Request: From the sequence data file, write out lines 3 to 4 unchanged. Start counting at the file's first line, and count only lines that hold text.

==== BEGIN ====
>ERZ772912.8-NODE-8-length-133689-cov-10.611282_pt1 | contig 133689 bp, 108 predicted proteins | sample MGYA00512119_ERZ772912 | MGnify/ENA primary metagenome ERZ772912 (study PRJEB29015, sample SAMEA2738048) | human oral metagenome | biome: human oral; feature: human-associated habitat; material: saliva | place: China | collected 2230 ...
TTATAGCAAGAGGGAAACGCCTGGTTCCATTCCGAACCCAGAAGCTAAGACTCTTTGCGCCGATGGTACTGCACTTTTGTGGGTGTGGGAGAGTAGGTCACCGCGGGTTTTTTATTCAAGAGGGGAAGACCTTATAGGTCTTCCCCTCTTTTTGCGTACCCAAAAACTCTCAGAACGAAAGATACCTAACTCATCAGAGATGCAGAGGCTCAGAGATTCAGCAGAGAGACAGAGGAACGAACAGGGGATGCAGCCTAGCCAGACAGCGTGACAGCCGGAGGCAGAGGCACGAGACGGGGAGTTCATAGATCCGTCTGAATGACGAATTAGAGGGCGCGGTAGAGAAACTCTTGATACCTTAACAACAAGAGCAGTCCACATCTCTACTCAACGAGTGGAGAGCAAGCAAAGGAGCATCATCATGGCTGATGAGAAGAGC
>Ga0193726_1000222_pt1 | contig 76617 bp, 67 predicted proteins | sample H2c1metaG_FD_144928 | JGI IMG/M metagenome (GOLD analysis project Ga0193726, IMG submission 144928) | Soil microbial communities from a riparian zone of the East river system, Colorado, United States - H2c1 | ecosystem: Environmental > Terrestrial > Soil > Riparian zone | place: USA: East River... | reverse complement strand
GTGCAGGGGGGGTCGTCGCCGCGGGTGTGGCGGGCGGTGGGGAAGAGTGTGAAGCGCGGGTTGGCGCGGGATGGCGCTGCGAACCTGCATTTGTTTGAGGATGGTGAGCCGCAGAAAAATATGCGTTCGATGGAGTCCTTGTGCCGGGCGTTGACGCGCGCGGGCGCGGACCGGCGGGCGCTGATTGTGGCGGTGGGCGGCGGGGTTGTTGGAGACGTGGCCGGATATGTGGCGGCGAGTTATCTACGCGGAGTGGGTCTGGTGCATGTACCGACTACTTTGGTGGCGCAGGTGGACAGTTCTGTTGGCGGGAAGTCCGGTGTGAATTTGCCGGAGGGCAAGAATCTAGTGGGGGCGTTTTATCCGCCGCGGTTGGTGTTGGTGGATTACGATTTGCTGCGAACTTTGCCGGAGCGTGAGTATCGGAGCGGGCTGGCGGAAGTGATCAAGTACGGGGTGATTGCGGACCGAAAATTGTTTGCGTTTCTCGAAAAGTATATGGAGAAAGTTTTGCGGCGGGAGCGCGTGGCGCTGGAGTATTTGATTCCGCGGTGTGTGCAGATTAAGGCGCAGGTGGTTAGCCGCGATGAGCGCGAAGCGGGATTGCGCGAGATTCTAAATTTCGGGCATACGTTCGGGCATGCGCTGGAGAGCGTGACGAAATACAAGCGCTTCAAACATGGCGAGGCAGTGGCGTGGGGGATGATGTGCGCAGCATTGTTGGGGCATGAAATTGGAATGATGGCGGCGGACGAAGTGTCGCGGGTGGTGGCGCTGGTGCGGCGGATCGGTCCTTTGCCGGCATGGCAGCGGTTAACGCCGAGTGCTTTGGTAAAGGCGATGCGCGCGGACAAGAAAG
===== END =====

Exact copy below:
>Ga0193726_1000222_pt1 | contig 76617 bp, 67 predicted proteins | sample H2c1metaG_FD_144928 | JGI IMG/M metagenome (GOLD analysis project Ga0193726, IMG submission 144928) | Soil microbial communities from a riparian zone of the East river system, Colorado, United States - H2c1 | ecosystem: Environmental > Terrestrial > Soil > Riparian zone | place: USA: East River... | reverse complement strand
GTGCAGGGGGGGTCGTCGCCGCGGGTGTGGCGGGCGGTGGGGAAGAGTGTGAAGCGCGGGTTGGCGCGGGATGGCGCTGCGAACCTGCATTTGTTTGAGGATGGTGAGCCGCAGAAAAATATGCGTTCGATGGAGTCCTTGTGCCGGGCGTTGACGCGCGCGGGCGCGGACCGGCGGGCGCTGATTGTGGCGGTGGGCGGCGGGGTTGTTGGAGACGTGGCCGGATATGTGGCGGCGAGTTATCTACGCGGAGTGGGTCTGGTGCATGTACCGACTACTTTGGTGGCGCAGGTGGACAGTTCTGTTGGCGGGAAGTCCGGTGTGAATTTGCCGGAGGGCAAGAATCTAGTGGGGGCGTTTTATCCGCCGCGGTTGGTGTTGGTGGATTACGATTTGCTGCGAACTTTGCCGGAGCGTGAGTATCGGAGCGGGCTGGCGGAAGTGATCAAGTACGGGGTGATTGCGGACCGAAAATTGTTTGCGTTTCTCGAAAAGTATATGGAGAAAGTTTTGCGGCGGGAGCGCGTGGCGCTGGAGTATTTGATTCCGCGGTGTGTGCAGATTAAGGCGCAGGTGGTTAGCCGCGATGAGCGCGAAGCGGGATTGCGCGAGATTCTAAATTTCGGGCATACGTTCGGGCATGCGCTGGAGAGCGTGACGAAATACAAGCGCTTCAAACATGGCGAGGCAGTGGCGTGGGGGATGATGTGCGCAGCATTGTTGGGGCATGAAATTGGAATGATGGCGGCGGACGAAGTGTCGCGGGTGGTGGCGCTGGTGCGGCGGATCGGTCCTTTGCCGGCATGGCAGCGGTTAACGCCGAGTGCTTTGGTAAAGGCGATGCGCGCGGACAAGAAAG